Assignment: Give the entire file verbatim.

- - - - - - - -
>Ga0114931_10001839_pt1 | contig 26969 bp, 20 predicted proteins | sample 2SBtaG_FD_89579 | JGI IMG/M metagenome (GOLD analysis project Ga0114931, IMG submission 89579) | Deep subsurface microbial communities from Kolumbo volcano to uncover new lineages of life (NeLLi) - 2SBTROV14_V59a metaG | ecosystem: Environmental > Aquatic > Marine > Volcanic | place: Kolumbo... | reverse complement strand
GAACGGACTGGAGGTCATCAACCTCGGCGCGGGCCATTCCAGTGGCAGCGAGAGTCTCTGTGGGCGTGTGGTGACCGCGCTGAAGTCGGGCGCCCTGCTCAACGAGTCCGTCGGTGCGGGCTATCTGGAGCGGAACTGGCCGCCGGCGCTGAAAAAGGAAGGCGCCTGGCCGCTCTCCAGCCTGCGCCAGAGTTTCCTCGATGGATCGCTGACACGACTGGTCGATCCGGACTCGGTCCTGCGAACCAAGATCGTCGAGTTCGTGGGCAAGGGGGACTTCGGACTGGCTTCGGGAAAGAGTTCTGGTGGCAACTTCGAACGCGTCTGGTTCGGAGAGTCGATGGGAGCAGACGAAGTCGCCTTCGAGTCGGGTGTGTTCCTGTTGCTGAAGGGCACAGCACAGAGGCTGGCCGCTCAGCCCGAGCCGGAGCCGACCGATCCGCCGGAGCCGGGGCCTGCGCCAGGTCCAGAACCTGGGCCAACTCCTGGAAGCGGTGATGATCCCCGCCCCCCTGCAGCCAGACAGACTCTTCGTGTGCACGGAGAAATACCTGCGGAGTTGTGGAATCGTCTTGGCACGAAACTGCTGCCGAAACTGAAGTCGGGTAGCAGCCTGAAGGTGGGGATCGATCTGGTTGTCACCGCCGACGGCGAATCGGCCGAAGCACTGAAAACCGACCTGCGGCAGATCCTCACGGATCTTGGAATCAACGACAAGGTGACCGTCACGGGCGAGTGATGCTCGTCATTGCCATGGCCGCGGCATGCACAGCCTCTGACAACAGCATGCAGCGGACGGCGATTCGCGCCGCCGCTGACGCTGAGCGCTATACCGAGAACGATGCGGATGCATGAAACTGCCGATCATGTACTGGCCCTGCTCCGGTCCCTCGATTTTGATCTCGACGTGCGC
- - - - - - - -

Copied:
>Ga0114931_10001839_pt1 | contig 26969 bp, 20 predicted proteins | sample 2SBtaG_FD_89579 | JGI IMG/M metagenome (GOLD analysis project Ga0114931, IMG submission 89579) | Deep subsurface microbial communities from Kolumbo volcano to uncover new lineages of life (NeLLi) - 2SBTROV14_V59a metaG | ecosystem: Environmental > Aquatic > Marine > Volcanic | place: Kolumbo... | reverse complement strand
GAACGGACTGGAGGTCATCAACCTCGGCGCGGGCCATTCCAGTGGCAGCGAGAGTCTCTGTGGGCGTGTGGTGACCGCGCTGAAGTCGGGCGCCCTGCTCAACGAGTCCGTCGGTGCGGGCTATCTGGAGCGGAACTGGCCGCCGGCGCTGAAAAAGGAAGGCGCCTGGCCGCTCTCCAGCCTGCGCCAGAGTTTCCTCGATGGATCGCTGACACGACTGGTCGATCCGGACTCGGTCCTGCGAACCAAGATCGTCGAGTTCGTGGGCAAGGGGGACTTCGGACTGGCTTCGGGAAAGAGTTCTGGTGGCAACTTCGAACGCGTCTGGTTCGGAGAGTCGATGGGAGCAGACGAAGTCGCCTTCGAGTCGGGTGTGTTCCTGTTGCTGAAGGGCACAGCACAGAGGCTGGCCGCTCAGCCCGAGCCGGAGCCGACCGATCCGCCGGAGCCGGGGCCTGCGCCAGGTCCAGAACCTGGGCCAACTCCTGGAAGCGGTGATGATCCCCGCCCCCCTGCAGCCAGACAGACTCTTCGTGTGCACGGAGAAATACCTGCGGAGTTGTGGAATCGTCTTGGCACGAAACTGCTGCCGAAACTGAAGTCGGGTAGCAGCCTGAAGGTGGGGATCGATCTGGTTGTCACCGCCGACGGCGAATCGGCCGAAGCACTGAAAACCGACCTGCGGCAGATCCTCACGGATCTTGGAATCAACGACAAGGTGACCGTCACGGGCGAGTGATGCTCGTCATTGCCATGGCCGCGGCATGCACAGCCTCTGACAACAGCATGCAGCGGACGGCGATTCGCGCCGCCGCTGACGCTGAGCGCTATACCGAGAACGATGCGGATGCATGAAACTGCCGATCATGTACTGGCCCTGCTCCGGTCCCTCGATTTTGATCTCGACGTGCGC